Knowledge of God and Self
John Calvin, in the opening lines of Institutes of the Christian Religion, expresses this idea: The knowledge of God and the knowledge of self always go hand in hand. There is no true knowledge of self apart from the knowledge of God.
What he’s pointing out there is that when we don’t have God’s attributes as our reference point, then we’re going to measure ourselves according to wrong measuring sticks. When we want to truly know ourselves, it seems counterintuitive, but the place to start is actually not by looking at ourselves, but by looking at who God is and then drawing the comparisons and conclusions from that.
When you look at the things that are only true about God—his incommunicable attributes—it will teach you things about yourself that you probably didn’t want to acknowledge.
Who We Are In Light of Him
When you look at the things that are only true about God—his incommunicable attributes—it will teach you things about yourself that you probably didn’t want to acknowledge were true in your sinful heart—like the fact that only God has no needs. That’s not true of me. Now, I see myself differently and that to say that I don’t have any needs is to call myself God in a way that is not right.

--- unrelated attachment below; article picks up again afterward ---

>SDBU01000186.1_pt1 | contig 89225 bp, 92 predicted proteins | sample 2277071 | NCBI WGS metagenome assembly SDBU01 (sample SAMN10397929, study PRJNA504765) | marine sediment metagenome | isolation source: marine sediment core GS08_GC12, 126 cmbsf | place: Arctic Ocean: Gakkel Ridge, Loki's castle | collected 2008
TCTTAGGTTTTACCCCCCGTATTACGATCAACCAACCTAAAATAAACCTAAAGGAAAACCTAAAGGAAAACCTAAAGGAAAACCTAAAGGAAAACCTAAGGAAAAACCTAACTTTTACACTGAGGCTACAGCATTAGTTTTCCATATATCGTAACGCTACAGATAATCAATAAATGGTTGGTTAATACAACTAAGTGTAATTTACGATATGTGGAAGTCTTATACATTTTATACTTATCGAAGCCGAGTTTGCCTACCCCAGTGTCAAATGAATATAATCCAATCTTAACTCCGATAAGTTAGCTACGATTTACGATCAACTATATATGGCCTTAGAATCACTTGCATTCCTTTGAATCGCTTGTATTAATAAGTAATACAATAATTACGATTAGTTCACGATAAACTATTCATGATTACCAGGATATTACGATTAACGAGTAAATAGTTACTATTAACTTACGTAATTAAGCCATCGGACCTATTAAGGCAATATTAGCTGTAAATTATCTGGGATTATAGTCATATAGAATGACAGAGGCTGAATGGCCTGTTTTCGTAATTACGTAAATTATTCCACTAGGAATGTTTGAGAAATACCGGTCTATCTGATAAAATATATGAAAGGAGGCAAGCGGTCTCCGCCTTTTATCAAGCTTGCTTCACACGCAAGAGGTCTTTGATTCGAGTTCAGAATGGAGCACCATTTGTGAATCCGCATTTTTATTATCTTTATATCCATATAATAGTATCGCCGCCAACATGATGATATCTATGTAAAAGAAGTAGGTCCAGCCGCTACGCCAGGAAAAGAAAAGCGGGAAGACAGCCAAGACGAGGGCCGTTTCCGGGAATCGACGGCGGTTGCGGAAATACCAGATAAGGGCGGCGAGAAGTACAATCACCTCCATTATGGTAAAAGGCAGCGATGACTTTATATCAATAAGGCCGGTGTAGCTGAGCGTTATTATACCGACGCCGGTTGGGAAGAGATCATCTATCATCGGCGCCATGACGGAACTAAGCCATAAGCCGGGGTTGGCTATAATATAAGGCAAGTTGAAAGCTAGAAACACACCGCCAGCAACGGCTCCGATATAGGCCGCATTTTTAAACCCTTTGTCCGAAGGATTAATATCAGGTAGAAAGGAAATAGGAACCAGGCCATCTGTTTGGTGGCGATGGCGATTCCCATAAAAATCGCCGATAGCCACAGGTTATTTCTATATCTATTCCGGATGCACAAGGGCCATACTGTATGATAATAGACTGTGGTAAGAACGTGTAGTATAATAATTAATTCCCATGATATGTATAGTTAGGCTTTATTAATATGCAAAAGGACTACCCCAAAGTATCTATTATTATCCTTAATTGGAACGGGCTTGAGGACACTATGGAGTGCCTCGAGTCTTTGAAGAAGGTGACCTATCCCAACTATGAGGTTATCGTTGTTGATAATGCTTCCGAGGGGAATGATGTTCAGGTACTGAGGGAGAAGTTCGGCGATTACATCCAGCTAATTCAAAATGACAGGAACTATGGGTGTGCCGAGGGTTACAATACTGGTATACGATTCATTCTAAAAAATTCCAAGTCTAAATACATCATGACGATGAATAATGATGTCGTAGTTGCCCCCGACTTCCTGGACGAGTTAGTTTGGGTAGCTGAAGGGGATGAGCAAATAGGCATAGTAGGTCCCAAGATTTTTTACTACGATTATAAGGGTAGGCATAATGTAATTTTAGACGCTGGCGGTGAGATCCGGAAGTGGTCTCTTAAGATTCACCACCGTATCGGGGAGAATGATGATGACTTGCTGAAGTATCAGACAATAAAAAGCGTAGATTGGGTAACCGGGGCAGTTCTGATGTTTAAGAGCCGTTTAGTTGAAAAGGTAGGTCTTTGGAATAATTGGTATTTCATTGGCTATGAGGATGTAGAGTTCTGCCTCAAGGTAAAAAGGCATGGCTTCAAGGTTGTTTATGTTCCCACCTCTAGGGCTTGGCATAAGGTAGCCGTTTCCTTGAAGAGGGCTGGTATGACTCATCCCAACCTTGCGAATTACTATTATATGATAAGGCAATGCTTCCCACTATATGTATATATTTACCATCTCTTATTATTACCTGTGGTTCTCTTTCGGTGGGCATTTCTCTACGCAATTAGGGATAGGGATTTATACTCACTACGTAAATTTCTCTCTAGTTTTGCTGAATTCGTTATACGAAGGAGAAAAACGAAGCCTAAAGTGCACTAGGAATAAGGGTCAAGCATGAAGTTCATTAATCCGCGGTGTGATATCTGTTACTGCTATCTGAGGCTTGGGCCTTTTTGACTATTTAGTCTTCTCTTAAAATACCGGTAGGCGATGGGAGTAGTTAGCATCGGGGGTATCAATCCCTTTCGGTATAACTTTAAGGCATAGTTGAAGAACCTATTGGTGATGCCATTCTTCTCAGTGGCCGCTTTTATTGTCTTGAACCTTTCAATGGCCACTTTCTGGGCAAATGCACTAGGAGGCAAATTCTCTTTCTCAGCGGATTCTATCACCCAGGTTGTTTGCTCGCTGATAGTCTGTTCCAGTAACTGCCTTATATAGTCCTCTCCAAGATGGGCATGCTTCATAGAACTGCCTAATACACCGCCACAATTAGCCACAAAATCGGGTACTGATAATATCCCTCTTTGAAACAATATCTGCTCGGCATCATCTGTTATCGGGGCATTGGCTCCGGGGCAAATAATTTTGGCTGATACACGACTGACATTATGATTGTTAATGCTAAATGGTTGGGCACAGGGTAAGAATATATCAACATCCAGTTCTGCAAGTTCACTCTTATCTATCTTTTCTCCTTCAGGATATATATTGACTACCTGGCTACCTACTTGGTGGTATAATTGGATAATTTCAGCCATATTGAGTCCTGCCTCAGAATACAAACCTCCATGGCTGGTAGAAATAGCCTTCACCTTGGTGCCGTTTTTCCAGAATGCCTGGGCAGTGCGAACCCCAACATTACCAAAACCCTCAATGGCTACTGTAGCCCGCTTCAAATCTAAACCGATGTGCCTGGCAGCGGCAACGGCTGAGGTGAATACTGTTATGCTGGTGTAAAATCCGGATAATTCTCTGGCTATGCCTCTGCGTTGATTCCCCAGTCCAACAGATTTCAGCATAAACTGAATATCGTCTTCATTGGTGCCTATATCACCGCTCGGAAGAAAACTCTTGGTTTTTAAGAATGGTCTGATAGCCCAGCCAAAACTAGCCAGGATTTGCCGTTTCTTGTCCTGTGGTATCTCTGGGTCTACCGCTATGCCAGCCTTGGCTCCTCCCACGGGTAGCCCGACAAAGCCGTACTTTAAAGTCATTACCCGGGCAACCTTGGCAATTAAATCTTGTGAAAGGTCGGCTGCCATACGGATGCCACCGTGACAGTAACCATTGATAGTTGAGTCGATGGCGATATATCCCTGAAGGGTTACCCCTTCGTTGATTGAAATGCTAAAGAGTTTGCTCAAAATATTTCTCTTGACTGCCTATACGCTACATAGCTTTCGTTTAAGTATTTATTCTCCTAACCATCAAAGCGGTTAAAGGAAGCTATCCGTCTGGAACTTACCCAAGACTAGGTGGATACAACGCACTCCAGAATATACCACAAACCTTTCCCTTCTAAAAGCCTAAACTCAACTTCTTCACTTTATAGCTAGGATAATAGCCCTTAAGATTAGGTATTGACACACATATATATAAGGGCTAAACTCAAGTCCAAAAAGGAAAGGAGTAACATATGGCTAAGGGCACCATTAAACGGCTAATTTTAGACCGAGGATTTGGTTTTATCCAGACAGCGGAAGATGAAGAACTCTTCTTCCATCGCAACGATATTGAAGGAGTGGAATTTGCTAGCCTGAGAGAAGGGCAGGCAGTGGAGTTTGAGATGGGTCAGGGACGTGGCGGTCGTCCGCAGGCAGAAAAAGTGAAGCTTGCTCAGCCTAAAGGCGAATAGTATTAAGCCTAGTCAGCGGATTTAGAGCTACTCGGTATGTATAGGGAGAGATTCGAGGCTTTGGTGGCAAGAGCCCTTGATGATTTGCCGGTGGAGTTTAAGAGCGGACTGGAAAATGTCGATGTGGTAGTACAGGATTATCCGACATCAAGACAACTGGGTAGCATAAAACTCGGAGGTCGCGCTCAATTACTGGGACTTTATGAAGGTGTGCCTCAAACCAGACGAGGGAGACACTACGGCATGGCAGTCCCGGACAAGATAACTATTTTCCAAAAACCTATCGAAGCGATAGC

When you look at the communicable attributes of God and you see that God is infinitely loving, that makes you look at yourself in regard to how loving you are in a different manner. I am loving, sure. But, I’m not infinitely loving. Not only that, there are a lot of areas where the example of the infinite love of God is calling me to a higher standard in my own life of extending love to those who he has placed in my spheres of influence.
As long as I’m only measuring my ability to love others against another human, I’m going to find ways to make myself feel good about how I’m doing. I will probably surround myself with people who are less good at loving their neighbor than I am so that I can feel like this thing is going okay.
That’s why we desperately need a vision of who God is so that we will use right measuring rods, and understand that the thing that we’re called to—while it is infinitely beyond us—is something that is granted to us in increasing measure.
It’s natural to feel frustrated that you’re still staring down the same habits of sin in your life.
We have sin patterns that we battle for years, and we can have the sense that we're getting any better at this re-imaging thing.
Sanctification demonstrates that right actions work their way out from the inside and not the other way around.